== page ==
Ecosystem health report cards are co-developed in collaboration with local stakeholders. They are proven tools for measuring social, environmental, and economic health, and create social capital through the collaborative process used to create them. This capital can be leveraged to increase awareness of issues that are important to local communities, and create opportunities to improve them. The report card co-design and co-creation process fosters intense community engagement in the assessment of their area, creating opportunities for increased awareness of environmental and social conditions, and can increase opportunities for engagement in the decisions that affect them.

IAN is at the forefront of this process having pioneered ecosystem health report cards as tools for conveying complex scientific information in a concise and simple format. This process has evolved to focus on engagement, with the report card creation as the focal point and catalyst of collaborative learning. We have over 20 years of experience in completing these types of projects globally, and we have seen the positive impact of these projects first hand.

Report cards have evolved from use primarily as science communication tools for raising awareness, to a detailed process that focuses on engagement and on a balance of societal, cultural, economic, and environmental aspects. Other advances in report cards include the use of leading indicators, incorporating Social Network Analysis, and integrating systems thinking and modeling.

See below for several recent examples, or you can view all of our completed report cards. Some of our report cards are also presented here, on this interactive website.

Chesapeake Bay & Watershed Report Card 2020 (Page 1)

Chesapeake Bay & Watershed Report Card 2020

Alexandra Fries, Sky Swanson, Caroline Donovan, Annie Carew, Joe Edgerton, Heath Kelsey ·
22 June 2021

This report card provides a transparent, timely, and geographically detailed assessment of Chesapeake Bay. Since 2016, UMCES has engaged stakeholders throughout the watershed to transform the report card into an evaluation of the Chesapeake Watershed health. Watershed health includes traditional ecosystem indicators, but also social, economic, and cultural indicators. This is the second year the watershed has been scored, and four new indicators have been added.

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2020 Mississippi River Watershed Report Card (Page 1)

2020 Mississippi River Watershed Report Card

Kimberly Lutz, Frank Morton, Bob Beduhn, Joan Freitag, Stephen Gambrell, Steve Mathies, Dan Mecklenborg, Michael Reuter, David Simmons, Larry Weber (Chair), Heath Kelsey, Vanessa Vargas-Nguyen, Katie May Laumann, Steven Guinn, Sky Swanson, Jane Hawkey. and AWI Board of Directors: Kimberly Lutz, AWI Executive Director Bob Beduhn, HDR Inc. Sean Duffy Sr., Big River Coalition Joan C. Freitag, Hanson Professional Services Stephen Gambrell, Mississippi Valley Flood Control Association Teri Goodmann, City of Dubuque, Iowa Steve Mathies, Stantec Consulting Services Dan Mecklenborg, Ingram Barge Company Frank Morton, Turn Services LLC Rachel Orf, National Corn Growers Association Michael Reuter, The Nature Conservancy Rainy Shorey, Caterpillar, Inc. Robert “Bob” Sinkler, Streamside Systems Inc, and Dawson & Associates BG (Ret.) C. David Turner, American Water Military Services Group Kirsten Wallace, Upper Mississippi River Basin Association Larry Weber, University of Iowa ·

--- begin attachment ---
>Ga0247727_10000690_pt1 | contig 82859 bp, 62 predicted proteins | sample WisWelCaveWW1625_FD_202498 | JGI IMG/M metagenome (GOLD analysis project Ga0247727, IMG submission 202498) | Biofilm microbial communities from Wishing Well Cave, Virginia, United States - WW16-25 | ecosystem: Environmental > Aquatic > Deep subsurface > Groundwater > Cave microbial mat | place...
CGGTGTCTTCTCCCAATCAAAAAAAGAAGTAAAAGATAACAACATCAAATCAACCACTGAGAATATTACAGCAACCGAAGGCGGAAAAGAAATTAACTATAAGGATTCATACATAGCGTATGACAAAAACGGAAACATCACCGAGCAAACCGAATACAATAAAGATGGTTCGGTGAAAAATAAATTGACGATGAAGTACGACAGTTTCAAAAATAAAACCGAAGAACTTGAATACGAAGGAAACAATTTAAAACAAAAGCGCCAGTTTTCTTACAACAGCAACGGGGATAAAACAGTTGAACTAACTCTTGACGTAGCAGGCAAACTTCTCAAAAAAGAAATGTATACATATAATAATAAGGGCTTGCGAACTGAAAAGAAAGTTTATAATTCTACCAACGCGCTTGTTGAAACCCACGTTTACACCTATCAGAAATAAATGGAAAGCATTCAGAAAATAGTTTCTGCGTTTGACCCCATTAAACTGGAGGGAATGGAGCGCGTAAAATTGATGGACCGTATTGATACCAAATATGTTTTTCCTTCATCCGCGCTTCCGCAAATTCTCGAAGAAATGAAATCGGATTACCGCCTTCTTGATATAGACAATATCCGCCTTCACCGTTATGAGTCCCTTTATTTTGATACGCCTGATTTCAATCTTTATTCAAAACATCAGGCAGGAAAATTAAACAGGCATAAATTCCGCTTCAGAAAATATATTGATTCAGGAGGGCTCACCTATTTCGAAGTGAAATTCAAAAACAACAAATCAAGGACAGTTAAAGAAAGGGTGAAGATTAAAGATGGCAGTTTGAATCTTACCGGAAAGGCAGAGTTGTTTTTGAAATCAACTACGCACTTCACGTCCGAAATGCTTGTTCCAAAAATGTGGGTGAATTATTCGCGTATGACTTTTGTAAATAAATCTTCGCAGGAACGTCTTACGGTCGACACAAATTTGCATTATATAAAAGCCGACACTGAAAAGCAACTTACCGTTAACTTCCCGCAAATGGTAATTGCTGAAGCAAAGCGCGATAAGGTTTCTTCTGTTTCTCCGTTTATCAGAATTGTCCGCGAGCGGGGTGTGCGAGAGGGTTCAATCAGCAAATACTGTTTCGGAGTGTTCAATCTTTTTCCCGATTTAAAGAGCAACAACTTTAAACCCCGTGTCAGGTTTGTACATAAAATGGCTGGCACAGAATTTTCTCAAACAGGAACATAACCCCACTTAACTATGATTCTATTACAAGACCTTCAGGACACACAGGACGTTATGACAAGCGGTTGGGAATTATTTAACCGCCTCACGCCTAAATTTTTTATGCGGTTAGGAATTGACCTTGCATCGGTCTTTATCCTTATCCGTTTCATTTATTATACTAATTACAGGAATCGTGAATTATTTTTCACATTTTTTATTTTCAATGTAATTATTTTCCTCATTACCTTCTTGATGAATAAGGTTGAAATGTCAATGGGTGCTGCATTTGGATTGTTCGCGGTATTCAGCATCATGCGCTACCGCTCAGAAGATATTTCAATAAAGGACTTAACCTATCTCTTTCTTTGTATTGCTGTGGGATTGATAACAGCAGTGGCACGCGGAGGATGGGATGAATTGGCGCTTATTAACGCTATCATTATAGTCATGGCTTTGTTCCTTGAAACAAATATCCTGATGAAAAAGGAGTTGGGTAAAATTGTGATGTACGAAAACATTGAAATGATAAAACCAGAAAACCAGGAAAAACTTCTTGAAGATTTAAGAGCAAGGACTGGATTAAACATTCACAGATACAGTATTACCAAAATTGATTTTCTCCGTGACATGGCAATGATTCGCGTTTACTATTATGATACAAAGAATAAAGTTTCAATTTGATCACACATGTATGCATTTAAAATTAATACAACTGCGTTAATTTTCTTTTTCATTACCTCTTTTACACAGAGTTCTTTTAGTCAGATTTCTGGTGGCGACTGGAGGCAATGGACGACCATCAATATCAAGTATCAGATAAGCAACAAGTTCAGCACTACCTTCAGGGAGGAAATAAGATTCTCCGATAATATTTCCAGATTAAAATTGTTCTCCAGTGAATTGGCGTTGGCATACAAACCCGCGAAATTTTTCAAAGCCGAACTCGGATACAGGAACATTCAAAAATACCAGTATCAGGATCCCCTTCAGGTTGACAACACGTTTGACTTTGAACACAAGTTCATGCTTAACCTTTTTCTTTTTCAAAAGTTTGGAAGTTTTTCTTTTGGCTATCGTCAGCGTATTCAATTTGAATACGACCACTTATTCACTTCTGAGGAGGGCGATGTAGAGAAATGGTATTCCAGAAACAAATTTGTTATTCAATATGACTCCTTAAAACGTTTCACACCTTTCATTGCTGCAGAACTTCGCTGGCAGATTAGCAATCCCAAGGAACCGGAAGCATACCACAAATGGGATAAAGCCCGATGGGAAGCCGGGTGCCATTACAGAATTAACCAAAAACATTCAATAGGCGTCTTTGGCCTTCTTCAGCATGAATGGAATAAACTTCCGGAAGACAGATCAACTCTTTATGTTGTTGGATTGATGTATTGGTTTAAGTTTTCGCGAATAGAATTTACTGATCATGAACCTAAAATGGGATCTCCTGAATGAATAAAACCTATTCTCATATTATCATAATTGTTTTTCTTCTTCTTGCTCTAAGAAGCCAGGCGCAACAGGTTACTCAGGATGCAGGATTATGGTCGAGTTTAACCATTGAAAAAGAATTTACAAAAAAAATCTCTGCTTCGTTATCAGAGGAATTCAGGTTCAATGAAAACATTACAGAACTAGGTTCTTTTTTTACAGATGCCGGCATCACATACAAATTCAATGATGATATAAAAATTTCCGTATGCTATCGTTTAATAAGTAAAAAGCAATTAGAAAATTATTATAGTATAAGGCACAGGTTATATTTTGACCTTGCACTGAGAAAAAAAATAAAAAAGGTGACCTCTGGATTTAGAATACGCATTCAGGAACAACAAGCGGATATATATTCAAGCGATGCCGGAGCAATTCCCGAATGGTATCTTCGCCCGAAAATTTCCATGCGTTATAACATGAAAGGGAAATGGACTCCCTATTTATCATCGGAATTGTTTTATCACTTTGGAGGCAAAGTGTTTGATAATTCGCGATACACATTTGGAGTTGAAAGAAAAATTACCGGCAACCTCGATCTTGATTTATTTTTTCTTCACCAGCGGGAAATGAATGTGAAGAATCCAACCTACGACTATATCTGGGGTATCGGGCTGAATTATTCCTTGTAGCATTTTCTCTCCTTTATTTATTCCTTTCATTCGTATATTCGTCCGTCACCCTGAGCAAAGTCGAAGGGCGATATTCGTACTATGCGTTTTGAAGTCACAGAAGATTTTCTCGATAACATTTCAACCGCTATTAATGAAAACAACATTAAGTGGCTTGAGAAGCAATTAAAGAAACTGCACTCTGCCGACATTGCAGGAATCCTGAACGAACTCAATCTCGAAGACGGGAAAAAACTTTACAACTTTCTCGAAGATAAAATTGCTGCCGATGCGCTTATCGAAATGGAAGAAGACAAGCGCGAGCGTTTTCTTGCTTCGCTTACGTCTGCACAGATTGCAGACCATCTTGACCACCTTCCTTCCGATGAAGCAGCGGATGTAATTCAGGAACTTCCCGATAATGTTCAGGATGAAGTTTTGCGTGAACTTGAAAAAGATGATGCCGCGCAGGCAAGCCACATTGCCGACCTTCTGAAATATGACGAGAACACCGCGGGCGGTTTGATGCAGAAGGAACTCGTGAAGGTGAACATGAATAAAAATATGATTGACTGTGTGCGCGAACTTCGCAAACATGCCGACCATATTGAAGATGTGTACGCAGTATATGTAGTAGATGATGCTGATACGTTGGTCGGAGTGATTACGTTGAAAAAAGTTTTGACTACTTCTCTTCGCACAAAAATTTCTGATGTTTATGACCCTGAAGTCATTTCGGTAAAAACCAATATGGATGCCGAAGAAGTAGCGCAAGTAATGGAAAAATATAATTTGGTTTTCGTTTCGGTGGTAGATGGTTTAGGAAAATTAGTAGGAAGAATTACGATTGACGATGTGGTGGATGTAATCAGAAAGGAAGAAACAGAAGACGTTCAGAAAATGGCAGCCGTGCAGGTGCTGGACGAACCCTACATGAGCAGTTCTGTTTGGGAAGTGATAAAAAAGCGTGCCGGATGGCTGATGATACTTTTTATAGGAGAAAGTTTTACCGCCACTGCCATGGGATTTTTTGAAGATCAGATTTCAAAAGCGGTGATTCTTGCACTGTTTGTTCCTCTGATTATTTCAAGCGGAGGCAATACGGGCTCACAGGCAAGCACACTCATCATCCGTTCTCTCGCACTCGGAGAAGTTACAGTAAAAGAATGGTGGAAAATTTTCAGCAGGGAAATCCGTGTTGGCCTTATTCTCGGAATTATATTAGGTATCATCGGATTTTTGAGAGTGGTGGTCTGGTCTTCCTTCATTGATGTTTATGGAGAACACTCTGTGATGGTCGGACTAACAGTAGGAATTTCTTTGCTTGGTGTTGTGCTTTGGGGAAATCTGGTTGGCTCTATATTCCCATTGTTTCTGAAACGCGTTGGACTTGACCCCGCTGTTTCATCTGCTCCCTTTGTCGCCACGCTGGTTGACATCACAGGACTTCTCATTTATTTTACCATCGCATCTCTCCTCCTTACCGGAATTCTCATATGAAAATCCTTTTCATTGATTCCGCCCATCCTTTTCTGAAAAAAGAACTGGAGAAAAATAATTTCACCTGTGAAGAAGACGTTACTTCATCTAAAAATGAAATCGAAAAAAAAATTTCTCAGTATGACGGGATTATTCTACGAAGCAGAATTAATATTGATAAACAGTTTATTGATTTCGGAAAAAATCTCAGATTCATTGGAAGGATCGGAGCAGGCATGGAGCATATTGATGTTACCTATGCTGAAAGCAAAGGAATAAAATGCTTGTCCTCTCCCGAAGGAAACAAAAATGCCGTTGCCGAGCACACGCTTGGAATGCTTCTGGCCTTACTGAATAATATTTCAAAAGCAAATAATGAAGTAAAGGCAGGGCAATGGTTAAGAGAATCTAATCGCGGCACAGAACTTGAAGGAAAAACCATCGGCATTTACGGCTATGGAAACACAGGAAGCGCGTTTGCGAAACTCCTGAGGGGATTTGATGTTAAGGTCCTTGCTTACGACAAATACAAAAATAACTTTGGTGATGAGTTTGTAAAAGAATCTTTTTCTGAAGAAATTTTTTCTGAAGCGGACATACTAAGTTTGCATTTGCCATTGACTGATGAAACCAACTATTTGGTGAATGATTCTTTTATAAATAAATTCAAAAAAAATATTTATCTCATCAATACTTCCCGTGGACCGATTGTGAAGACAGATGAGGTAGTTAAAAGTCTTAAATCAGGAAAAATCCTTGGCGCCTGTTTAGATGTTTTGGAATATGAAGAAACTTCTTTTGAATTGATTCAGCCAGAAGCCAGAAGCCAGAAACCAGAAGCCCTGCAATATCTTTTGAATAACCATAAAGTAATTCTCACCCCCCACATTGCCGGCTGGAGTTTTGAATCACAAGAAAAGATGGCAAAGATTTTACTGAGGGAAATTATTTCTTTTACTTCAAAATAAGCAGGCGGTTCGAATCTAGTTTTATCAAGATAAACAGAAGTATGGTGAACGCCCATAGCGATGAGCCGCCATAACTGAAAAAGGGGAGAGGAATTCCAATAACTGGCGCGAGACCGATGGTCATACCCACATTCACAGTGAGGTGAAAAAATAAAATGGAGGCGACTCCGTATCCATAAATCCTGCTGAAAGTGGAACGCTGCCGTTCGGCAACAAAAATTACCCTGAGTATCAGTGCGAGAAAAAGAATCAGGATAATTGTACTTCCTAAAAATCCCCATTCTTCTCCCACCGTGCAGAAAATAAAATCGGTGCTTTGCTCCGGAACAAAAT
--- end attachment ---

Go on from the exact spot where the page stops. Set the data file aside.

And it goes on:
10 December 2020

Stretching across 31 US states and 2 Canadian provinces, America’s Watershed benefits millions of people and thousands of communities. It supports our many economic activities while remaining a natural and recreational treasure of global importance.

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Tuul River Basin Report Card 2019 (Page 1)

Tuul River Basin Report Card 2019

Simon Costanzo, Dylan Taillie ·
22 March 2019

The Tuul River Basin Report Card—the first of its kind in Mongolia—assesses the basin's health through social, environmental and economic values that can be tracked over time in response to management actions and/or external pressures. The Tuul River Basin has been evaluated in this assessment as “moderate” health or ‘C’, meaning urgent management interventions are required to maintain the health of the river.

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Orinoco River Basin Report Card 2016 (Page 1)

Orinoco River Basin Report Card 2016

Simon Costanzo, Alexandra Fries, Jane Thomas ·
6 July 2016

This report card provides a transparent, timely, and geographically detailed assessment of the Orinoco River Basin. In 2016, the report card includes eleven indicators in the categories of Biodiversity, Management & Governance, Ecosystems & Landscapes, Economy, People & Culture, and Water. In 2016, the overall grade for the Orinoco River Basin is a 63%, a B-. This means the Orinoco is in moderately good health.

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